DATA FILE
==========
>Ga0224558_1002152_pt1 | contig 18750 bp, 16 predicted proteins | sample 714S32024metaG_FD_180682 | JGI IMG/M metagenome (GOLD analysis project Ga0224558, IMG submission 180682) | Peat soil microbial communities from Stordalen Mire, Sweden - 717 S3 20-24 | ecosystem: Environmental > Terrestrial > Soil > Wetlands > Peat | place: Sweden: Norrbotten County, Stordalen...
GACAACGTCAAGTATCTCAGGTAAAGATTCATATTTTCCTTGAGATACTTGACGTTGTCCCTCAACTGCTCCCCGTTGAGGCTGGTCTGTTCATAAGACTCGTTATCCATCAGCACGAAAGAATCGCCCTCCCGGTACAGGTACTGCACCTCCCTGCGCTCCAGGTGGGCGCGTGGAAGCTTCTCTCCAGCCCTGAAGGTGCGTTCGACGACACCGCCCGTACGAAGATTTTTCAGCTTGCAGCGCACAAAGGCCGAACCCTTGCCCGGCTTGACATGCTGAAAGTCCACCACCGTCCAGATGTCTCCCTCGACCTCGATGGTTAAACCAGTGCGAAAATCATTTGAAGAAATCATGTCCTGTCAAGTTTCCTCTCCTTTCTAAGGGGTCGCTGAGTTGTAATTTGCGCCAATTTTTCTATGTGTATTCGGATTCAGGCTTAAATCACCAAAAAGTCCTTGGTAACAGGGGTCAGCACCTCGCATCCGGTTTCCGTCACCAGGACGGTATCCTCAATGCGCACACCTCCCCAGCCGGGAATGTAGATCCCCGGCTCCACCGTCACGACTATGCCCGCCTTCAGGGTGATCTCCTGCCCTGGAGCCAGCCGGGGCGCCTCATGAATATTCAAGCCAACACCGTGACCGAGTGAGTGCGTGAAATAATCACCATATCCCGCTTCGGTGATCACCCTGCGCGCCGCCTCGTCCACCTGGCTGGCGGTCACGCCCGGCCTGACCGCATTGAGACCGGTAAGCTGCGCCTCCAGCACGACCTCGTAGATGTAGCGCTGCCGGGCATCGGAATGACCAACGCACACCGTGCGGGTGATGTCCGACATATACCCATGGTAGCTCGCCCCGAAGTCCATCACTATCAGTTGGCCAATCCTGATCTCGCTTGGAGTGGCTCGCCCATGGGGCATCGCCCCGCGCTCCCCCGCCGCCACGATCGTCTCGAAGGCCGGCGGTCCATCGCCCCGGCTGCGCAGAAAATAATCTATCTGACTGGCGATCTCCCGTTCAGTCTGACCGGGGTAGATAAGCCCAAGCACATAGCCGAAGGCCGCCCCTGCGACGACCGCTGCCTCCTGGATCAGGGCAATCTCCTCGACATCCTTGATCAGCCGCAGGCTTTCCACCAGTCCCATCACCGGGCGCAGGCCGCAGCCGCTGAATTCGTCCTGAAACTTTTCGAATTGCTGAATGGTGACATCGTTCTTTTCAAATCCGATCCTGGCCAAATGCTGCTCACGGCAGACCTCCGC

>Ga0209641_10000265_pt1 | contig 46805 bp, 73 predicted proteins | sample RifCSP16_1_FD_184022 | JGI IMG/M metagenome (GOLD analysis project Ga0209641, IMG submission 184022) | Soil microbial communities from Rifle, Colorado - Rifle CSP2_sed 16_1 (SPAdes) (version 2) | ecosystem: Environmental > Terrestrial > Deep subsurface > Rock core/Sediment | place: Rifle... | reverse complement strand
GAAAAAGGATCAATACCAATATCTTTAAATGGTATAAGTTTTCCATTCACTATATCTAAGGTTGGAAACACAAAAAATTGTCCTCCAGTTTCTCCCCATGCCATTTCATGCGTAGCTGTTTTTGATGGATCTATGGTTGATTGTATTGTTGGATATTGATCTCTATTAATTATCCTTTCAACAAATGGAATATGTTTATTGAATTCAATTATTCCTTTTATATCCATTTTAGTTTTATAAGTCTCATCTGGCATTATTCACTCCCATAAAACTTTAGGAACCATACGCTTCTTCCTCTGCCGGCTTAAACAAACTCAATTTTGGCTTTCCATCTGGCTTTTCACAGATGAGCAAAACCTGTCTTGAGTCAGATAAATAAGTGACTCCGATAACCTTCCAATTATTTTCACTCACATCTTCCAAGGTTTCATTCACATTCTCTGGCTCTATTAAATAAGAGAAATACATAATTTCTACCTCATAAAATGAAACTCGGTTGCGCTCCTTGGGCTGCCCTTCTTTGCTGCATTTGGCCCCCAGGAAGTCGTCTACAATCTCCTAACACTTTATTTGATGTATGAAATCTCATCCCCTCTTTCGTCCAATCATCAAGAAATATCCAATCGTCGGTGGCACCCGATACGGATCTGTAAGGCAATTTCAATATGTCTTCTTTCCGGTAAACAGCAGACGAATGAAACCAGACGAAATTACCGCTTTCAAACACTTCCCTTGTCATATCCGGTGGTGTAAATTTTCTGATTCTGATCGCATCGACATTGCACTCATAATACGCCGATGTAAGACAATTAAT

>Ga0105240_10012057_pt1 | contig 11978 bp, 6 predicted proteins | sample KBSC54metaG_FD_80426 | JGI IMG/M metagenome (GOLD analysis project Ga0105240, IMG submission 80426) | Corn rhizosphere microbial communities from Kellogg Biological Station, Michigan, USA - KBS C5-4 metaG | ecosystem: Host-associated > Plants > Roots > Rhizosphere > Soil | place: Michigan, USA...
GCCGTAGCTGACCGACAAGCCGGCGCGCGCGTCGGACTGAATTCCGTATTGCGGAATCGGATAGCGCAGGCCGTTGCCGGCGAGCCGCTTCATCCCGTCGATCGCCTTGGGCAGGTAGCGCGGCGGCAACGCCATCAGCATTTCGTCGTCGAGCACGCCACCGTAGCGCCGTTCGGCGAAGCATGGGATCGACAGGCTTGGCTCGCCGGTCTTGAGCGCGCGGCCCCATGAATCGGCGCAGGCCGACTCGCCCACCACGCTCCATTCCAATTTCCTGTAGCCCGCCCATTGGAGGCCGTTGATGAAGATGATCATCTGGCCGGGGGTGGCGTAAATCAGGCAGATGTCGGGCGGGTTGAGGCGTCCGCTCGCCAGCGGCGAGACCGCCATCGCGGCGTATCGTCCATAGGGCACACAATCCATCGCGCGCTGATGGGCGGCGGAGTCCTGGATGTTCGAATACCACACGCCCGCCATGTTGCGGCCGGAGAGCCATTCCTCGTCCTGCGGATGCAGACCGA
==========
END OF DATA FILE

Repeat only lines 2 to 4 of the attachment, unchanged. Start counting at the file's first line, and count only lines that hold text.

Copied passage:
GACAACGTCAAGTATCTCAGGTAAAGATTCATATTTTCCTTGAGATACTTGACGTTGTCCCTCAACTGCTCCCCGTTGAGGCTGGTCTGTTCATAAGACTCGTTATCCATCAGCACGAAAGAATCGCCCTCCCGGTACAGGTACTGCACCTCCCTGCGCTCCAGGTGGGCGCGTGGAAGCTTCTCTCCAGCCCTGAAGGTGCGTTCGACGACACCGCCCGTACGAAGATTTTTCAGCTTGCAGCGCACAAAGGCCGAACCCTTGCCCGGCTTGACATGCTGAAAGTCCACCACCGTCCAGATGTCTCCCTCGACCTCGATGGTTAAACCAGTGCGAAAATCATTTGAAGAAATCATGTCCTGTCAAGTTTCCTCTCCTTTCTAAGGGGTCGCTGAGTTGTAATTTGCGCCAATTTTTCTATGTGTATTCGGATTCAGGCTTAAATCACCAAAAAGTCCTTGGTAACAGGGGTCAGCACCTCGCATCCGGTTTCCGTCACCAGGACGGTATCCTCAATGCGCACACCTCCCCAGCCGGGAATGTAGATCCCCGGCTCCACCGTCACGACTATGCCCGCCTTCAGGGTGATCTCCTGCCCTGGAGCCAGCCGGGGCGCCTCATGAATATTCAAGCCAACACCGTGACCGAGTGAGTGCGTGAAATAATCACCATATCCCGCTTCGGTGATCACCCTGCGCGCCGCCTCGTCCACCTGGCTGGCGGTCACGCCCGGCCTGACCGCATTGAGACCGGTAAGCTGCGCCTCCAGCACGACCTCGTAGATGTAGCGCTGCCGGGCATCGGAATGACCAACGCACACCGTGCGGGTGATGTCCGACATATACCCATGGTAGCTCGCCCCGAAGTCCATCACTATCAGTTGGCCAATCCTGATCTCGCTTGGAGTGGCTCGCCCATGGGGCATCGCCCCGCGCTCCCCCGCCGCCACGATCGTCTCGAAGGCCGGCGGTCCATCGCCCCGGCTGCGCAGAAAATAATCTATCTGACTGGCGATCTCCCGTTCAGTCTGACCGGGGTAGATAAGCCCAAGCACATAGCCGAAGGCCGCCCCTGCGACGACCGCTGCCTCCTGGATCAGGGCAATCTCCTCGACATCCTTGATCAGCCGCAGGCTTTCCACCAGTCCCATCACCGGGCGCAGGCCGCAGCCGCTGAATTCGTCCTGAAACTTTTCGAATTGCTGAATGGTGACATCGTTCTTTTCAAATCCGATCCTGGCCAAATGCTGCTCACGGCAGACCTCCGC

>Ga0209641_10000265_pt1 | contig 46805 bp, 73 predicted proteins | sample RifCSP16_1_FD_184022 | JGI IMG/M metagenome (GOLD analysis project Ga0209641, IMG submission 184022) | Soil microbial communities from Rifle, Colorado - Rifle CSP2_sed 16_1 (SPAdes) (version 2) | ecosystem: Environmental > Terrestrial > Deep subsurface > Rock core/Sediment | place: Rifle... | reverse complement strand
GAAAAAGGATCAATACCAATATCTTTAAATGGTATAAGTTTTCCATTCACTATATCTAAGGTTGGAAACACAAAAAATTGTCCTCCAGTTTCTCCCCATGCCATTTCATGCGTAGCTGTTTTTGATGGATCTATGGTTGATTGTATTGTTGGATATTGATCTCTATTAATTATCCTTTCAACAAATGGAATATGTTTATTGAATTCAATTATTCCTTTTATATCCATTTTAGTTTTATAAGTCTCATCTGGCATTATTCACTCCCATAAAACTTTAGGAACCATACGCTTCTTCCTCTGCCGGCTTAAACAAACTCAATTTTGGCTTTCCATCTGGCTTTTCACAGATGAGCAAAACCTGTCTTGAGTCAGATAAATAAGTGACTCCGATAACCTTCCAATTATTTTCACTCACATCTTCCAAGGTTTCATTCACATTCTCTGGCTCTATTAAATAAGAGAAATACATAATTTCTACCTCATAAAATGAAACTCGGTTGCGCTCCTTGGGCTGCCCTTCTTTGCTGCATTTGGCCCCCAGGAAGTCGTCTACAATCTCCTAACACTTTATTTGATGTATGAAATCTCATCCCCTCTTTCGTCCAATCATCAAGAAATATCCAATCGTCGGTGGCACCCGATACGGATCTGTAAGGCAATTTCAATATGTCTTCTTTCCGGTAAACAGCAGACGAATGAAACCAGACGAAATTACCGCTTTCAAACACTTCCCTTGTCATATCCGGTGGTGTAAATTTTCTGATTCTGATCGCATCGACATTGCACTCATAATACGCCGATGTAAGACAATTAAT